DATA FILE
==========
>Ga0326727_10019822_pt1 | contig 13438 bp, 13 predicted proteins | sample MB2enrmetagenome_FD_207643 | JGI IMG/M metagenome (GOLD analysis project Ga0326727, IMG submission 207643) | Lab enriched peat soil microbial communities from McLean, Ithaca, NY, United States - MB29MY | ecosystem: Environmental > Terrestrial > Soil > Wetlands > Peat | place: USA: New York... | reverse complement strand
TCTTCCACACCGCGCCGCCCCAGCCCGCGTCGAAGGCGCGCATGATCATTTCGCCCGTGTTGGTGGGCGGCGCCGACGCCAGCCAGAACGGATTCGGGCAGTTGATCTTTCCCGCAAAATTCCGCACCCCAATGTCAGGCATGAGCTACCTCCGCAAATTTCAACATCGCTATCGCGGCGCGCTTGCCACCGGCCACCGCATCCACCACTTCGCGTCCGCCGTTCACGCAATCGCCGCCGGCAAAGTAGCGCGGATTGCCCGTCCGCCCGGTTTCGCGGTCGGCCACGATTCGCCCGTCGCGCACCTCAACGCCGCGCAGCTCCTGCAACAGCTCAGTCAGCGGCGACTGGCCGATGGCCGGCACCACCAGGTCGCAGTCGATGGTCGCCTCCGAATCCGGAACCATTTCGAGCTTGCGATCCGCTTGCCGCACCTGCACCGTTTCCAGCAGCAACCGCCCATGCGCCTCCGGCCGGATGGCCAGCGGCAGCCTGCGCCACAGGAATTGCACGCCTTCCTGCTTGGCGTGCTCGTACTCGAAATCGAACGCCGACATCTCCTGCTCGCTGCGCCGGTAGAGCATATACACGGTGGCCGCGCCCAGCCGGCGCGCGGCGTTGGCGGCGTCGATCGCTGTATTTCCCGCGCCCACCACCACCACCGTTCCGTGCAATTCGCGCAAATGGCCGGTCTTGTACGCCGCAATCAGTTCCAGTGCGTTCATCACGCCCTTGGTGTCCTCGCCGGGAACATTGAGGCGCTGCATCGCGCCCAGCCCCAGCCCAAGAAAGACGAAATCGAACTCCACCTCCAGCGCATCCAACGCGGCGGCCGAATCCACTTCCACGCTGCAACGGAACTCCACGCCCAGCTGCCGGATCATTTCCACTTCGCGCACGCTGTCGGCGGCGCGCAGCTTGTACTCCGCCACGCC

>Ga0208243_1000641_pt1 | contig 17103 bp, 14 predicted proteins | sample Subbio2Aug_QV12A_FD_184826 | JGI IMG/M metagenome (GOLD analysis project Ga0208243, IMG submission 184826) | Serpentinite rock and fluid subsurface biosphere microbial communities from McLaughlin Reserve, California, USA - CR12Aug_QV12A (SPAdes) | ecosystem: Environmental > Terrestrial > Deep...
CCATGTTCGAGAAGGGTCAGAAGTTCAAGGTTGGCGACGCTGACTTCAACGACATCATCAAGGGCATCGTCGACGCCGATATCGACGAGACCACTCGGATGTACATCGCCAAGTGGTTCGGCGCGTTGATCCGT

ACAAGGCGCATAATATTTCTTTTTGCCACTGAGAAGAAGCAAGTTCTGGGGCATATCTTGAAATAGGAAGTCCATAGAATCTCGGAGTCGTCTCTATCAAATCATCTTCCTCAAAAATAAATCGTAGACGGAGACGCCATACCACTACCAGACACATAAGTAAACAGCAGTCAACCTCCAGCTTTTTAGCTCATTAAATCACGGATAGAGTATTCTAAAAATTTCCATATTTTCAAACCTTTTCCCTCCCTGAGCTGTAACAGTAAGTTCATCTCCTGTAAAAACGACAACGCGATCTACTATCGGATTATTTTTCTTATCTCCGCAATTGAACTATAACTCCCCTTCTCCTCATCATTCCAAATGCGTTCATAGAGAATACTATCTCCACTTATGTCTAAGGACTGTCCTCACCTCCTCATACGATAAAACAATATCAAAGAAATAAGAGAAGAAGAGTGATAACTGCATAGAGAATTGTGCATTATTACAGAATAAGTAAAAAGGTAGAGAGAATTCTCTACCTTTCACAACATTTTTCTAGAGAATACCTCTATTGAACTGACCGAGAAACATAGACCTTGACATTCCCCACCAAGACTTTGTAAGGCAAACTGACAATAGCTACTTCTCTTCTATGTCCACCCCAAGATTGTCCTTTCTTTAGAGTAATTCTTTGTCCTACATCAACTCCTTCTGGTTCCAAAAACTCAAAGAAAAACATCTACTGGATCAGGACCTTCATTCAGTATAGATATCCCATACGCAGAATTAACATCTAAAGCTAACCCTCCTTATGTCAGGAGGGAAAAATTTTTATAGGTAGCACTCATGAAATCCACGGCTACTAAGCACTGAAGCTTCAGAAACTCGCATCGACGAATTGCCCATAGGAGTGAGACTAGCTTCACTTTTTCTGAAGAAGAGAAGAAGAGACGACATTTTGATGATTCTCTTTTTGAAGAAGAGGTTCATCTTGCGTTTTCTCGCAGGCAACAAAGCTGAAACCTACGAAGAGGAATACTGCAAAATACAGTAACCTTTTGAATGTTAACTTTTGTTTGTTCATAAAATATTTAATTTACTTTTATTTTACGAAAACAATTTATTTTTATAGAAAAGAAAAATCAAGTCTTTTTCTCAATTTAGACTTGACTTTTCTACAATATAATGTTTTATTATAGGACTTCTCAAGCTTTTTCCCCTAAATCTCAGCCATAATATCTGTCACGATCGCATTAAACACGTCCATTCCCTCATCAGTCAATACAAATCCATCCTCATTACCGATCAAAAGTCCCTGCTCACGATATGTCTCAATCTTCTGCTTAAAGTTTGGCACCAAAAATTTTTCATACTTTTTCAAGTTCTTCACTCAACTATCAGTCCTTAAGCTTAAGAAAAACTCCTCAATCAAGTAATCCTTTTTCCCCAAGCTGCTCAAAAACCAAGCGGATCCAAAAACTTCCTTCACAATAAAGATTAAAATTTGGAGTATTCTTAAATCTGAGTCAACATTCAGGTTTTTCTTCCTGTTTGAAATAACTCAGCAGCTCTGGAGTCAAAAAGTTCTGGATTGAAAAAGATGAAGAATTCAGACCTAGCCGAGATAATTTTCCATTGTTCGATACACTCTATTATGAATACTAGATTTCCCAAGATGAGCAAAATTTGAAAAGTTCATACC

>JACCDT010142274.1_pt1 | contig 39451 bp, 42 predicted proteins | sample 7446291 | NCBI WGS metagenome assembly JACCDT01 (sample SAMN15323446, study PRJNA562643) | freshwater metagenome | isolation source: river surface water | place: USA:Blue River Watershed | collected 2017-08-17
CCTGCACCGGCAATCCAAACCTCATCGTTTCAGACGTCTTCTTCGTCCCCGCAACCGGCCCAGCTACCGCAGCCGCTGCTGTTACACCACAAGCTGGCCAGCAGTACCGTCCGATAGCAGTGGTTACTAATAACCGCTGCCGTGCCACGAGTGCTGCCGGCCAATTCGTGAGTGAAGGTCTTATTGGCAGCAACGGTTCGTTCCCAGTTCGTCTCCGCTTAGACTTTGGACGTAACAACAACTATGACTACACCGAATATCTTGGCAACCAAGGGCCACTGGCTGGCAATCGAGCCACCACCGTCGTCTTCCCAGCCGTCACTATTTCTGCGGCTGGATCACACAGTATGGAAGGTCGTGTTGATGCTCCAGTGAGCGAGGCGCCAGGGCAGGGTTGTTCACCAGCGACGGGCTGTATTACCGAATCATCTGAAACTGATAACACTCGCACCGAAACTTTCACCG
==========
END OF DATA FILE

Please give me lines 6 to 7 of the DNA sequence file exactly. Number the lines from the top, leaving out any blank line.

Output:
>JACCDT010142274.1_pt1 | contig 39451 bp, 42 predicted proteins | sample 7446291 | NCBI WGS metagenome assembly JACCDT01 (sample SAMN15323446, study PRJNA562643) | freshwater metagenome | isolation source: river surface water | place: USA:Blue River Watershed | collected 2017-08-17
CCTGCACCGGCAATCCAAACCTCATCGTTTCAGACGTCTTCTTCGTCCCCGCAACCGGCCCAGCTACCGCAGCCGCTGCTGTTACACCACAAGCTGGCCAGCAGTACCGTCCGATAGCAGTGGTTACTAATAACCGCTGCCGTGCCACGAGTGCTGCCGGCCAATTCGTGAGTGAAGGTCTTATTGGCAGCAACGGTTCGTTCCCAGTTCGTCTCCGCTTAGACTTTGGACGTAACAACAACTATGACTACACCGAATATCTTGGCAACCAAGGGCCACTGGCTGGCAATCGAGCCACCACCGTCGTCTTCCCAGCCGTCACTATTTCTGCGGCTGGATCACACAGTATGGAAGGTCGTGTTGATGCTCCAGTGAGCGAGGCGCCAGGGCAGGGTTGTTCACCAGCGACGGGCTGTATTACCGAATCATCTGAAACTGATAACACTCGCACCGAAACTTTCACCG